EPFL Pavilions – Lausanne, Switzerland
17 / 09 / 2021 – 06 / 02 / 2022

Deep Fakes: Art and Its Double poses crucial questions about the potency of digital replicas to absorb audiences in enduring emotional encounters with universal art treasures. This exhibition opposes the use of “deepfakes” for manipulation and misinformation, to explore very different perspectives, reimagining objects through advanced computational techniques.

Decades of computer science and engineering have revolutionized the tenets of verisimilitude and representation. Today’s “perfect pixels” coalesce in imaging techniques designed to replicate cultural artifacts with ultimate fidelity. With its propensity for peripheral vision, machine learning has amplified the possible futures for curatorial and artistic practices, antagonizing outdated notions of authority, authenticity and access. Harnessing artificial intelligence approaches for art reproduction, cultural deep fakes are generating perpetually new archival artifacts, concurrently formed and formless. Simultaneously, as algorithms and computer vision re-perform and reprocess the digitally visible, they are exposing the optical unconscious of art, calling us to reexamine, once again, objecthood itself.

Vital issues for this exhibition include how the encryption of digital counterparts in place of originals is exploding systems and codes of ownership, custodianship, and repatriation. Digital facsimiles decolonize matter as they defy hegemonic narratives, helping to liberate things from their colonial entrapments, confronting authoritative discourses, historical sedimentation, and uncontested social relations. In cases of heritage at risk due to warfare, iconoclasm and climatic catastrophe, digital copies have enabled communities to become more resilient to loss. They can also provide reservoirs of cultural memory and instruments for those on the margins to “speak back” to their oppressors.

Meanwhile the accumulation and exploitation of digital patrimonial and cultural capital by technological elites, unnervingly re-enacts colonial constructs. Synchronously, new forms of cryptographic control, such as non-fungible tokens, are being enabled for networked circulation of art. Promoting the blockchain as a potential dominion of arbitrary value is the hallmark of the intensification of late capitalism’s newest investment for its enmeshed cultural objects, rather than their “depropriation” through the commons.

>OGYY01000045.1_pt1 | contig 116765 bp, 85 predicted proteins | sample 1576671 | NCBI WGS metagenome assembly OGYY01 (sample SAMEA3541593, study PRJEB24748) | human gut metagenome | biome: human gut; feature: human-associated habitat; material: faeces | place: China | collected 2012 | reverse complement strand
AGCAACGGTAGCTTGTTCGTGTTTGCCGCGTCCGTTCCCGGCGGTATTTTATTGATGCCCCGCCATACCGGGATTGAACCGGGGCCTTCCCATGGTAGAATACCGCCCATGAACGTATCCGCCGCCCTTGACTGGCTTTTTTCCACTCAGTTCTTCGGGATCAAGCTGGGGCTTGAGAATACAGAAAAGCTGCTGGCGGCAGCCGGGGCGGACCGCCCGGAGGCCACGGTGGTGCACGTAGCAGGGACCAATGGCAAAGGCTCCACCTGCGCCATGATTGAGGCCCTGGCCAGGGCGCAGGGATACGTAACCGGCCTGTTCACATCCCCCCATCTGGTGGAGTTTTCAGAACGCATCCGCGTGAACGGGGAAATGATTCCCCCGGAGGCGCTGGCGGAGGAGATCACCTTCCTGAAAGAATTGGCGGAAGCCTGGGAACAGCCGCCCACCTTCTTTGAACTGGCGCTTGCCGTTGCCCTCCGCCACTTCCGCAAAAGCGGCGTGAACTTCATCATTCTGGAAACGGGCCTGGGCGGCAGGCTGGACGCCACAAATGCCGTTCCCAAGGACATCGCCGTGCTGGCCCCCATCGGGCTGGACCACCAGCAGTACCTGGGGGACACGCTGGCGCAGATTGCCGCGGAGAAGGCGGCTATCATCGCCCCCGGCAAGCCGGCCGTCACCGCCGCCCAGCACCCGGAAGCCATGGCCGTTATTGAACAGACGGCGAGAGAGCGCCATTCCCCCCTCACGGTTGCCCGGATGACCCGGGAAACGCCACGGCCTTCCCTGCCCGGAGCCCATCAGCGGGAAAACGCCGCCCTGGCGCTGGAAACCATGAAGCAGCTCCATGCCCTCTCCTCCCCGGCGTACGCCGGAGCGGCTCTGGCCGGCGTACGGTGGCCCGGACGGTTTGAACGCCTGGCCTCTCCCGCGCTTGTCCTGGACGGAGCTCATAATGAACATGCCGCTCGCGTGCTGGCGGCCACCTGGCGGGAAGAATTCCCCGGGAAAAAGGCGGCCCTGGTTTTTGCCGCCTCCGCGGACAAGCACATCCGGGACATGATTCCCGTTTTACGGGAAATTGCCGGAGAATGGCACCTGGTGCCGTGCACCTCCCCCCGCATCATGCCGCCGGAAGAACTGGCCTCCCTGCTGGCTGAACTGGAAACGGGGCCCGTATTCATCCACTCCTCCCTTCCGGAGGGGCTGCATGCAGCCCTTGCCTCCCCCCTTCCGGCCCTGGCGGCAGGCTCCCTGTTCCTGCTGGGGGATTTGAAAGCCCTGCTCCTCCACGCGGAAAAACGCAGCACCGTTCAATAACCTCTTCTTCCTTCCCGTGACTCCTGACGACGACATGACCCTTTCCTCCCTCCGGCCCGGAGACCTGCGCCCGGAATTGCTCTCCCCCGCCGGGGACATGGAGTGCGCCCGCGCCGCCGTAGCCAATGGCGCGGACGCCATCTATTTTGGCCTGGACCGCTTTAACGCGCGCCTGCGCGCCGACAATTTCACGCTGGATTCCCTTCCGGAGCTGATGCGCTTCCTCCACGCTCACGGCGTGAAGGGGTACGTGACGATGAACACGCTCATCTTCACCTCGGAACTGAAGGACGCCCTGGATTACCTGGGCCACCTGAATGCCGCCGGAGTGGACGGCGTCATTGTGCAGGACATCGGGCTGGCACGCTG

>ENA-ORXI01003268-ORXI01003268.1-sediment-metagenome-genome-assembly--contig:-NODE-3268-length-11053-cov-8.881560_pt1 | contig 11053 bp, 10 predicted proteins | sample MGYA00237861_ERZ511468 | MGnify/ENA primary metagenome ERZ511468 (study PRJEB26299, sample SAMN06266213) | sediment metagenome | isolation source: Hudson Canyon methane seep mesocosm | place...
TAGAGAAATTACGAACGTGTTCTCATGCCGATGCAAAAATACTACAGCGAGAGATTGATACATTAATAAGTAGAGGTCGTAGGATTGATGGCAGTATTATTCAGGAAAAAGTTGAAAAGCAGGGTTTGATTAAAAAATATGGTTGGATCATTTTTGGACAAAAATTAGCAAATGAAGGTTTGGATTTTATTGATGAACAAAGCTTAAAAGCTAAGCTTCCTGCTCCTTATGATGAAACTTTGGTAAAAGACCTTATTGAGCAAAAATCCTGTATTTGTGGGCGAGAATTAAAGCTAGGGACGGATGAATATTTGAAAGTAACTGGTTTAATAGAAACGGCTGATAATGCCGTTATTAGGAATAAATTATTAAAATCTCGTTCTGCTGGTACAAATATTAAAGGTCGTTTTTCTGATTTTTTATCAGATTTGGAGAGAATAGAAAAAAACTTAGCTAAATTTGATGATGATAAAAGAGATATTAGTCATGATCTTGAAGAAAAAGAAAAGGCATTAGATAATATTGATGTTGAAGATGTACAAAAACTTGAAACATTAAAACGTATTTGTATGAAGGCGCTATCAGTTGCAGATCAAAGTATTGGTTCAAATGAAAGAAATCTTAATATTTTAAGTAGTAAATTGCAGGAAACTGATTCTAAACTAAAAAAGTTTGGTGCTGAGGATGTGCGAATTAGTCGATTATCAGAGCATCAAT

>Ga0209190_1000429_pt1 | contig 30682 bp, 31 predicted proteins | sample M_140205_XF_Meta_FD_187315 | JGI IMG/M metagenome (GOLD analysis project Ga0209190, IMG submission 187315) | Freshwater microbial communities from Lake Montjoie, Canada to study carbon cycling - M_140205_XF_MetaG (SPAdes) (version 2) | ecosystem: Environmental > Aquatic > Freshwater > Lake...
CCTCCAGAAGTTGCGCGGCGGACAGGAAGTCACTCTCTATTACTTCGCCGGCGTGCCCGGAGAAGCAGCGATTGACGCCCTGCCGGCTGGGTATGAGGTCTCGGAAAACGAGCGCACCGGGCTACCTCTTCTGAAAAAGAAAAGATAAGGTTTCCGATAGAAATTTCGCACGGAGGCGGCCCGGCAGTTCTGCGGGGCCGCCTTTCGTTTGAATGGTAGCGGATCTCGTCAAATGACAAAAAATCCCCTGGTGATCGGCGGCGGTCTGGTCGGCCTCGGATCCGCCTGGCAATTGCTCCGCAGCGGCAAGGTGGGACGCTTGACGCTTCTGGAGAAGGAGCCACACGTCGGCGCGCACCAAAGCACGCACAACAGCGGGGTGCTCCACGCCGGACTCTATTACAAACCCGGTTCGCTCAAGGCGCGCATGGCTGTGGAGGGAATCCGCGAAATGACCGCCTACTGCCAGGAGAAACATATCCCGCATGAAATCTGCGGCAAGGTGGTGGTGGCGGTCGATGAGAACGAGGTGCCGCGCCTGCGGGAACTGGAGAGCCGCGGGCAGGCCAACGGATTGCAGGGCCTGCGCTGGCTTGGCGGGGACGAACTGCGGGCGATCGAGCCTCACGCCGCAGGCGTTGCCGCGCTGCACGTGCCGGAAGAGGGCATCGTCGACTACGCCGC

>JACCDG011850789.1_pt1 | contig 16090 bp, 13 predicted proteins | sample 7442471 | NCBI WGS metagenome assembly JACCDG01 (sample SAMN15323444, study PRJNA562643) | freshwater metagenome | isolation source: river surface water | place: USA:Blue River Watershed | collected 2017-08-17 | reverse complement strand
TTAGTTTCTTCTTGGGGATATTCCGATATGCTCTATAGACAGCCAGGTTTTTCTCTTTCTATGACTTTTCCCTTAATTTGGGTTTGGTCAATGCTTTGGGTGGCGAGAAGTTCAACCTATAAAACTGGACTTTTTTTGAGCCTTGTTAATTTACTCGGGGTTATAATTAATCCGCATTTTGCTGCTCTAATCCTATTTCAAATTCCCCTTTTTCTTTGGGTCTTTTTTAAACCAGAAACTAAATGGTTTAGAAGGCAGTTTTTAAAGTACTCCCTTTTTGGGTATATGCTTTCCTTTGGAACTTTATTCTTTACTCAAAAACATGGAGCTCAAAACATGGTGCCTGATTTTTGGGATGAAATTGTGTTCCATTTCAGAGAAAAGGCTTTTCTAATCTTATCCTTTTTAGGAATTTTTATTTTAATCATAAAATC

Deep Fakes: Art and Its Double
 is a cumulative narrative that traverses the simulacrum, mirrorworlds, digitaltwins, cryptocurrency and machine intelligence, while engaging the issues of mimesis, reenactment, memory and decolonization. The exhibition’s installations cycle us through some of the antitheses of the real and the fake around which the history of art has been circumscribed. Just as postmodernism challenged the assumed meaning of things, cultural deep fakes have become a central pivot for a new significance of objects. Recognizing their importance opens the way to redefine the dominant techno-cultural logic of our contemporary era.

The installations re-present seminal objects from around the world, remediated through participatory interfaces, such as mixed, augmented and virtual realities, Deep Fakes: Art and Its Double creates new performative platforms for the complex archetypes that emerge out of computational practices as they intersect with art heritage. The exhibition is equally focused on affirming and activating visitors’ sensory experiences, while also grappling with the critical implications of the digital materialities that objects possess in post-original form.